Considers the way audiences are researched and positioned by media organisations and texts. Students study competing theories regarding the different ways audiences relate to media products and texts to meet individual needs, and the needs of producers and the media industries. Students will also explore specific instances of text/reader relationships as they apply to film, radio, popular music, print media and television and the Internet.
- Trimester 1 - 2016 (Singapore)
- Trimester 1 - 2017 (Singapore)
- Semester 1 - 2016
- Semester 1 - 2017
On successful completion of the course students will be able to:
1. Explain the role of the audience in the communication process.
2. Outline differing theoretical approaches to the study of audiences and explain certain types of analytic frameworks available for the critical investigation of audiences and audience/text relationships.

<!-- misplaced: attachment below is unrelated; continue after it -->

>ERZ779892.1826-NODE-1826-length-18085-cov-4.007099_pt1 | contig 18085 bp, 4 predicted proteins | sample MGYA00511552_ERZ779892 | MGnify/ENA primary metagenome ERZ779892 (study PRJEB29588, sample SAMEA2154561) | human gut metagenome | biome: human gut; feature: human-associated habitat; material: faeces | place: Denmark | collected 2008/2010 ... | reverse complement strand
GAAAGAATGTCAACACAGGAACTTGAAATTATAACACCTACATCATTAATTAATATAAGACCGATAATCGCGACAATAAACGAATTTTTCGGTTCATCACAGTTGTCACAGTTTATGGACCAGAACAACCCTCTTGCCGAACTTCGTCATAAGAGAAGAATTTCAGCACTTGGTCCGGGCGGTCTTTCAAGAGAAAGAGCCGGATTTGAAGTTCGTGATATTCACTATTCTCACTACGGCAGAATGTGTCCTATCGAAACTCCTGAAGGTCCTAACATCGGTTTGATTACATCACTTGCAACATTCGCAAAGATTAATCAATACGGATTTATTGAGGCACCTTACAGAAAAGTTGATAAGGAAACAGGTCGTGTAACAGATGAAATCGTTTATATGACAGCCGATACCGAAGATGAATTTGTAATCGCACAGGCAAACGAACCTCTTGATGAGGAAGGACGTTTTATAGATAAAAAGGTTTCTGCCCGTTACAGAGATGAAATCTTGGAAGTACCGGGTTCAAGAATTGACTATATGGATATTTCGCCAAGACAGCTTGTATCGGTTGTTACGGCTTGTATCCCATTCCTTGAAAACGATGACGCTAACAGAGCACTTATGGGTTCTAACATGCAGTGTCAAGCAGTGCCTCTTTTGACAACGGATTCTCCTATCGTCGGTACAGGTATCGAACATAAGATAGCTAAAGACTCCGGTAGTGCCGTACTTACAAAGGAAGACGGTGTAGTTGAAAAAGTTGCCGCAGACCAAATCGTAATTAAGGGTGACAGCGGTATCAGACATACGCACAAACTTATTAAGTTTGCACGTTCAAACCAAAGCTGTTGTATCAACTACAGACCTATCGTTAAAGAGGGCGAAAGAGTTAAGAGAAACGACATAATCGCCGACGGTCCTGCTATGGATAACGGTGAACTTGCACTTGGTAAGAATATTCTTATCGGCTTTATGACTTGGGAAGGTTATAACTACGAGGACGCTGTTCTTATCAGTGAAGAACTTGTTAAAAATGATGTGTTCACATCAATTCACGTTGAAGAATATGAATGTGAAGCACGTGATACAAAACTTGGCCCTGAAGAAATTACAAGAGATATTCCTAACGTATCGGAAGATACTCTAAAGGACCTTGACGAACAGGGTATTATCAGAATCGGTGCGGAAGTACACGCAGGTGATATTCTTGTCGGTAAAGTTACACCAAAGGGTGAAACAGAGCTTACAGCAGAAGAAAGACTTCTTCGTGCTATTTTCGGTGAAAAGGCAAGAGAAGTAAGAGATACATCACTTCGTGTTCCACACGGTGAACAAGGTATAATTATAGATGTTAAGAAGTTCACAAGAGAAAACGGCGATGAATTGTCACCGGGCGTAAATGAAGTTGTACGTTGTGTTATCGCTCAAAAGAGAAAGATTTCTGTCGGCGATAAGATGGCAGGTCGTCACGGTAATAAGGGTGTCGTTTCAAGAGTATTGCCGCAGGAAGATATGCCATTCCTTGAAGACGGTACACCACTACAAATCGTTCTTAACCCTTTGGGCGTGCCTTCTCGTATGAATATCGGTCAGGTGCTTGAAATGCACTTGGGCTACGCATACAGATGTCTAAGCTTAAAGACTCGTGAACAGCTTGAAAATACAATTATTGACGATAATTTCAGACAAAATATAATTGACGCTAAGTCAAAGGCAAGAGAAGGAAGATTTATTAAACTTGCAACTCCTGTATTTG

3. Explain the differences between quantitative and qualitative audience measurements.
4. Describe various relationships that can occur between text/s and audiences.
- Audience Studies outlines differing theoretical approaches to the concept of what audience means in a range of social, cultural and mediated contexts.
- Analytic frameworks in which the notion of audience has been traditionally considered including quantitative and qualitative research methodologies.
- Current trends in audience research using contemporary media products and environments.
- Relationships between theoretical assumptions, production processes and cultural texts.
Specific topics include: mass and niche audiences, measuring audiences, media effects, soap operas, romance and audience, special interest audiences, audiences for the internet and multimedia.
CMNS1234 or an equivalent understanding of media theory and production.
Journal: Learning journal
Presentation: Presentation: Discussion leadership
Written Assignment: Tutorial paper
Callaghan and UoN Singapore
Face to Face On Campus 1 hour(s) per Week for Full Term
Face to Face On Campus 2 hour(s) per Week for Full Term